Keywords: Sludge incineration, fluidized bed combustion, fly ash, bottom ash.

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100 Analysis of Vortex-Induced Vibration Characteristics for a Three-Dimensional Flexible Tube

Authors: Zhipeng Feng, Huanhuan Qi, Pingchuan Shen, Fenggang Zang, Yixiong Zhang

Abstract:

Numerical simulations of vortex-induced vibration of a three-dimensional flexible tube under uniform turbulent flow are calculated when Reynolds number is 1.35×104. In order to achieve the vortex-induced vibration, the three-dimensional unsteady, viscous, incompressible Navier-Stokes equation and LES turbulence model are solved with the finite volume approach, the tube is discretized according to the finite element theory, and its dynamic equilibrium equations are solved by the Newmark method. The fluid-tube interaction is realized by utilizing the diffusion-based smooth dynamic mesh method. Considering the vortex-induced vibration system, the variety trends of lift coefficient, drag coefficient, displacement, vertex shedding frequency, phase difference angle of tube are analyzed under different frequency ratios. The nonlinear phenomena of locked-in, phase-switch are captured successfully. Meanwhile, the limit cycle and bifurcation of lift coefficient and displacement are analyzed by using trajectory, phase portrait, and Poincaré sections. The results reveal that: when drag coefficient reaches its minimum value, the transverse amplitude reaches its maximum, and the “lock-in” begins simultaneously. In the range of lock-in, amplitude decreases gradually with increasing of frequency ratio. When lift coefficient reaches its minimum value, the phase difference undergoes a suddenly change from the “out-of-phase” to the “in-phase” mode.

Keywords: Vortex induced vibration, limit cycle, CFD, FEM.

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99 Interaction between Unsteady Supersonic Jet and Vortex Rings

Authors: Kazumasa Kitazono, Hiroshi Fukuoka, Nao Kuniyoshi, Minoru Yaga, Eri Ueno, Naoaki Fukuda, Toshio Takiya

Abstract:

The unsteady supersonic jet formed by a shock tube with a small high-pressure chamber was used as a simple alternative model for pulsed laser ablation. Understanding the vortex ring formed by the shock wave is crucial in clarifying the behavior of unsteady supersonic jet discharged from an elliptical cell. Therefore, this study investigated the behavior of vortex rings and a jet. The experiment and numerical calculation were conducted using the schlieren method and by solving the axisymmetric two-dimensional compressible Navier–Stokes equations, respectively. In both, the calculation and the experiment, laser ablation is conducted for a certain duration, followed by discharge through the exit. Moreover, a parametric study was performed to demonstrate the effect of pressure ratio on the interaction among vortex rings and the supersonic jet. The interaction between the supersonic jet and the vortex rings increased the velocity of the supersonic jet up to the magnitude of the velocity at the center of the vortex rings. The interaction between the vortex rings increased the velocity at the center of the vortex ring.

Keywords: Computational fluid dynamics, shock wave, unsteady jet, vortex ring.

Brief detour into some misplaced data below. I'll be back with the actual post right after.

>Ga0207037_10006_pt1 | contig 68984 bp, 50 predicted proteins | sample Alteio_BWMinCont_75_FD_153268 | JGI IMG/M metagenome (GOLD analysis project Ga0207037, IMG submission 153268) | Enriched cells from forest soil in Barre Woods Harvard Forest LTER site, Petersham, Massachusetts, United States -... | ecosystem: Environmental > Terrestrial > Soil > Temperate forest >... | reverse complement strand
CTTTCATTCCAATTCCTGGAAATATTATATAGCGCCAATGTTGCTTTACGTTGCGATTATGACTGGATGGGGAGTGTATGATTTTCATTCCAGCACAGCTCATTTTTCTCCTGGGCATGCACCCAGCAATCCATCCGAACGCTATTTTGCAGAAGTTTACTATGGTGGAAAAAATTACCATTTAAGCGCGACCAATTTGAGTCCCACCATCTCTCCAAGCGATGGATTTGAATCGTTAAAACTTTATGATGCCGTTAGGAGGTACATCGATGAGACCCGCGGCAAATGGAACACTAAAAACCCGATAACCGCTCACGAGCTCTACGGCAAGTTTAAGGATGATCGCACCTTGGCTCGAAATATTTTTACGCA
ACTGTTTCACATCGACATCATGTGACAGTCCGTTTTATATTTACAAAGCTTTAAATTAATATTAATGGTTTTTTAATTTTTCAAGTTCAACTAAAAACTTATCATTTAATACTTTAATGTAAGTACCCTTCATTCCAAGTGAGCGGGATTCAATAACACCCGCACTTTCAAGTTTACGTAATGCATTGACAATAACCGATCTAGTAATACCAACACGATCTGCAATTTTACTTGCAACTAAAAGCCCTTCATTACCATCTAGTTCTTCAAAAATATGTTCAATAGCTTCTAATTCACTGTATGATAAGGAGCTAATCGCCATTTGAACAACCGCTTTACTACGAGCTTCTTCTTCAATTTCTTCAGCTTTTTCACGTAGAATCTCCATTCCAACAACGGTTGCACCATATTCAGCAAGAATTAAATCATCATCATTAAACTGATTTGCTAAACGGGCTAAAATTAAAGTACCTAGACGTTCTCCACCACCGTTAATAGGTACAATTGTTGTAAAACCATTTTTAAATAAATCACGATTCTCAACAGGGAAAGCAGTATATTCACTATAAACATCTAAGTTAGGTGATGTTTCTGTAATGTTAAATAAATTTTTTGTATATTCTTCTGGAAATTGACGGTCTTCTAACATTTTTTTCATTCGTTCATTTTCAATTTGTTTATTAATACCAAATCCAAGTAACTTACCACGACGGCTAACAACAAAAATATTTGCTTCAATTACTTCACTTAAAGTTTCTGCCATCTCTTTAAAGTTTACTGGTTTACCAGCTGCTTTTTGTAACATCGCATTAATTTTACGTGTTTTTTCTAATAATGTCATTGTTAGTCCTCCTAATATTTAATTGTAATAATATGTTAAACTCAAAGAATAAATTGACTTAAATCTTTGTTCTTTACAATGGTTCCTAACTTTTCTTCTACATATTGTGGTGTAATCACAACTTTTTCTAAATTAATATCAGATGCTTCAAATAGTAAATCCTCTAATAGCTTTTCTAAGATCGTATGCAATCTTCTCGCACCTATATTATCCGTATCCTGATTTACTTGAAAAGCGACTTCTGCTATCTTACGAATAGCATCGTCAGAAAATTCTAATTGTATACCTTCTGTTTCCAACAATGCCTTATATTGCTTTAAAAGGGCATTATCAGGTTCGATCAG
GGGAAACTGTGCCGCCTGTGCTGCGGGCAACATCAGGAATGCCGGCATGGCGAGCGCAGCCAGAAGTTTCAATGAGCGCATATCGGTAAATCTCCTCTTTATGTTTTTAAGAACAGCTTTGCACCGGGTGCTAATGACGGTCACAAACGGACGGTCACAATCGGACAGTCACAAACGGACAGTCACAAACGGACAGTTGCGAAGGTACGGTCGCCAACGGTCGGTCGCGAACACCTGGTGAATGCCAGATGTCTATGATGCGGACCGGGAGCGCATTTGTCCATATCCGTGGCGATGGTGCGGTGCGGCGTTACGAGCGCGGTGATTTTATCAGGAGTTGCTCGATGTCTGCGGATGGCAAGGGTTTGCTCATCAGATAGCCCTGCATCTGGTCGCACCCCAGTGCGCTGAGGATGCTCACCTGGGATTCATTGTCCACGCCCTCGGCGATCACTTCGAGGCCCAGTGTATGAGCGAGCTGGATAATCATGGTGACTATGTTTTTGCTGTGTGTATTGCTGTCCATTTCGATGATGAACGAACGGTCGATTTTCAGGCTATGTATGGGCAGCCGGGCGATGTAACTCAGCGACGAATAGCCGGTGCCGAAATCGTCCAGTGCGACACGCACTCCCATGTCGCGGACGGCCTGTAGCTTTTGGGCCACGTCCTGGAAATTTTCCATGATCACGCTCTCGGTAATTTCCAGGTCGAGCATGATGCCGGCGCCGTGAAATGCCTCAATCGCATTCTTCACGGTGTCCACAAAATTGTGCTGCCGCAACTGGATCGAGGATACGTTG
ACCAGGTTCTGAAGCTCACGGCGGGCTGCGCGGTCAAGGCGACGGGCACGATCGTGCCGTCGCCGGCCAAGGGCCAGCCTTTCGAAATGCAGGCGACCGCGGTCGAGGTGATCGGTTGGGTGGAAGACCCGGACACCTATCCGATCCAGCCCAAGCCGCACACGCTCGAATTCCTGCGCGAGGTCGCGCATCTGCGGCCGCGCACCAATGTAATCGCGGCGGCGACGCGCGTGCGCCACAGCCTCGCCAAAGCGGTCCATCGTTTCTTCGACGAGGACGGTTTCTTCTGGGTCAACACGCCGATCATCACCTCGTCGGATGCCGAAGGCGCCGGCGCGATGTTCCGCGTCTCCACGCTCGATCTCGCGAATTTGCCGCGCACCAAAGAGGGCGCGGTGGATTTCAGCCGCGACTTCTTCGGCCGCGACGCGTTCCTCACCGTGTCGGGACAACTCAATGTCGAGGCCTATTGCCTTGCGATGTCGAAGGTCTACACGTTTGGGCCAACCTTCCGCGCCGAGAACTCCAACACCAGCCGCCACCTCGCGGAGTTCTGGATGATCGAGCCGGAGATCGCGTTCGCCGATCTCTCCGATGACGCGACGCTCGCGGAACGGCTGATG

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98 Numerical Investigation of the Performance of a Vorsyl Separator Using a Euler-Lagrange Approach

Authors: Guozhen Li, Philip Hall, Nick Miles, Tao Wu, Jie Dong

Abstract:

This paper presents a Euler-Lagrange model of the water-particles multiphase flows in a Vorsyl separator where particles with different densities are separated. A series of particles with their densities ranging from 760 kg/m3 to 1380 kg/m3 were fed into the Vorsyl separator with water by means of tangential inlet. The simulation showed that the feed materials acquired centrifugal force which allows most portion of the particles with a density less than water to move to the center of the separator, enter the vortex finder and leave the separator through the bottom outlet. While the particles heavier than water move to the wall, reach the throat area and leave the separator through the side outlet. The particles were thus separated and particles collected at the bottom outlet are pure and clean. The influence of particle density on separation efficiency was investigated which demonstrated a positive correlation of the separation efficiency with increasing density difference between medium liquid and the particle. In addition, the influence of the split ratio on the performance was studied which showed that the separation efficiency of the Vorsyl separator can be improved by the increase of split ratio. The simulation also suggested that the Vorsyl separator may not function when the feeding velocity is smaller than a certain critical feeding in velocity. In addition, an increasing feeding velocity gives rise to increased pressure drop, however does not necessarily increase the separation efficiency.

Keywords: Vorsyl separator, separation efficiency, CFD, split ratio.

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97 Second Sub-Harmonic Resonance in Vortex-Induced Vibrations of a Marine Pipeline Close to the Seabed

Authors: Yiming Jin, Yuanhao Gao

Abstract:

In this paper, using the method of multiple scales, the second sub-harmonic resonance in vortex-induced vibrations (VIV) of a marine pipeline close to the seabed is investigated based on a developed wake oscillator model. The amplitude-frequency equations are also derived. It is found that the oscillation will increase all the time when both discriminants of the amplitude-frequency equations are positive while the oscillation will decay when the discriminants are negative.